17. From reading the blog and interpreting what I know, I would have to say I have more of Aristotle’s beliefs. I feel that you do need to use both your own reason and senses to really interpret reality. Without your own reason or senses how is one supposed to have their own psychological methods of perception, classification, explanation, good sense or even a motive for your own belief? Your own senses and reasons make up who you are. Plato believes the truth we sense isn’t the “real” truth. Maybe it isn’t the real truth, but what we think is our reality, is all we really have to believe. In order to confirm that something is real one must rely on their own mind and senses. As you grow older, you develop more and more reason toward the world. Our senses develop, along with our ideas and thoughts. Although I agree with h Aristotle, I would like to believe that everything around us comes from something and has a spirit, like Plato. Everything has to come from something or have a spirit, or else the world probably wouldn’t be like it is today.

  18. I have to agree with Aristotle. I think that you need to use both your senses and reason to interpret reality. It makes sense to me that we would need our senses to interpret what is going on around us. For example, if my mom bakes cookies and I am in my room. First, I can smell the cookies. Then a few minutes later I hear a ding come from a timer in the kitchen. I walk into the kitchen and I can see a hot tray of freshly baked cookies. I pick up a cookie and put it in my mouth; I can without a doubt taste it. To me this cookie is definitely there and is real. I do not agree with Plato. I do not agree with his theory on how the reality that we sense isn’t the True reality. I do not think that this is possible. I believe that what I am seeing and sensing is really what I think it is. If it was not then all of life would just be a big mind game. When I see a cookie, it is not just a reflection of the ideal or eternal form of a cookie.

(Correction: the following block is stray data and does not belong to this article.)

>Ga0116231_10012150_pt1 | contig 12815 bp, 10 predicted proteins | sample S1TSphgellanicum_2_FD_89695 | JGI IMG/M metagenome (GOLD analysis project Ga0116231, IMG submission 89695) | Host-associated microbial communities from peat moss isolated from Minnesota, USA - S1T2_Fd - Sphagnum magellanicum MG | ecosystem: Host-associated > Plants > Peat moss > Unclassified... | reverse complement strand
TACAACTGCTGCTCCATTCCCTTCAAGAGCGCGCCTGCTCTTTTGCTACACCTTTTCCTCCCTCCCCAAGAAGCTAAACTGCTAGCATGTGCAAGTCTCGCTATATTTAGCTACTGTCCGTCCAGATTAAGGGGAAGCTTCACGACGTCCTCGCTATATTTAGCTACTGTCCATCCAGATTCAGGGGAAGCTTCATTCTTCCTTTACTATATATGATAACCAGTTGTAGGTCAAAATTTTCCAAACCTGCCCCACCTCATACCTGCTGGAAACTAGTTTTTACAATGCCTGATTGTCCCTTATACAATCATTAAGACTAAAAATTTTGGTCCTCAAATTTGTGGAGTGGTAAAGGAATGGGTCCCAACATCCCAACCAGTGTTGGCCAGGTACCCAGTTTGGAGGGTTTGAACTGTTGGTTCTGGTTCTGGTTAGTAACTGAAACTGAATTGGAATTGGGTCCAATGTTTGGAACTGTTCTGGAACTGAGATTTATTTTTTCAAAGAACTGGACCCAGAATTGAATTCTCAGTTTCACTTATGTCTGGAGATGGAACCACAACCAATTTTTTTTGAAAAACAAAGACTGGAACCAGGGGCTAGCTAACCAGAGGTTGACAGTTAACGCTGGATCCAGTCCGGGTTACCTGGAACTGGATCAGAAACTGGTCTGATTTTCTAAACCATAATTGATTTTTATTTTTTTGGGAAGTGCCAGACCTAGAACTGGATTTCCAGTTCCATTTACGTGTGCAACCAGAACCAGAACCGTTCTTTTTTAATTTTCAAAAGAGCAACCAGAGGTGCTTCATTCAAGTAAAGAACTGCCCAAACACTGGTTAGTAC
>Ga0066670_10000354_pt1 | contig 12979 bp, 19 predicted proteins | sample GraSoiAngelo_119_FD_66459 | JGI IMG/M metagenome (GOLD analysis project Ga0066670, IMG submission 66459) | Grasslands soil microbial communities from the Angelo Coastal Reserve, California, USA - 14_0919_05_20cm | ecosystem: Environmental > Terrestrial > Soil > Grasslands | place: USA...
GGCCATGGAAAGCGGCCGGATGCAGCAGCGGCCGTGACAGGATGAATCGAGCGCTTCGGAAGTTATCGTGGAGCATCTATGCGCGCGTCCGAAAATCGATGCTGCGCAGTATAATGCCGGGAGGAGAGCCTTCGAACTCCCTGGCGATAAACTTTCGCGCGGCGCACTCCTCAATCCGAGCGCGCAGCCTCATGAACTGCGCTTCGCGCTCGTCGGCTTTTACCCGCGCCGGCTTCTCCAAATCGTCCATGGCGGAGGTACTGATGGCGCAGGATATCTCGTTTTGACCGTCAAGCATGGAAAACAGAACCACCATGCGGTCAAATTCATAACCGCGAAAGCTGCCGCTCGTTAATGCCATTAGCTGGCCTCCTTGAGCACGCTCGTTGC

19. I=If I had to choose between the two Greek philosophers, I would have to choose Aristotle. Aristotle makes more sense to me because I definitely agree with him on the concept that the environment, whether it be in a household or a forest, are crucial parts of raising and developing a human being. At the same time, people greatly are able to greatly influence their environment. Although Plato says we cannot trust our senses, how are you able to function in life? We are constantly touching, seeing, hearing, and smelling everything day-to-day. We operate and take actions in life based upon what we can sense. Is it through our experiences that we become who we are. What is the point of doing anything at all if you cannot trust your senses? It’s like wanting to be blind, deaf, and mute. I know our sense can fool us sometimes; however, there is nothing we can trust. I believe that senses and reason are inseparable. After I use my senses to take in any kind of information, I deduct reason and I try to bring forth wisdom to see the clarity of the situation. There are times when senses can fool, but sometimes it is our senses that are needed to solve a problem.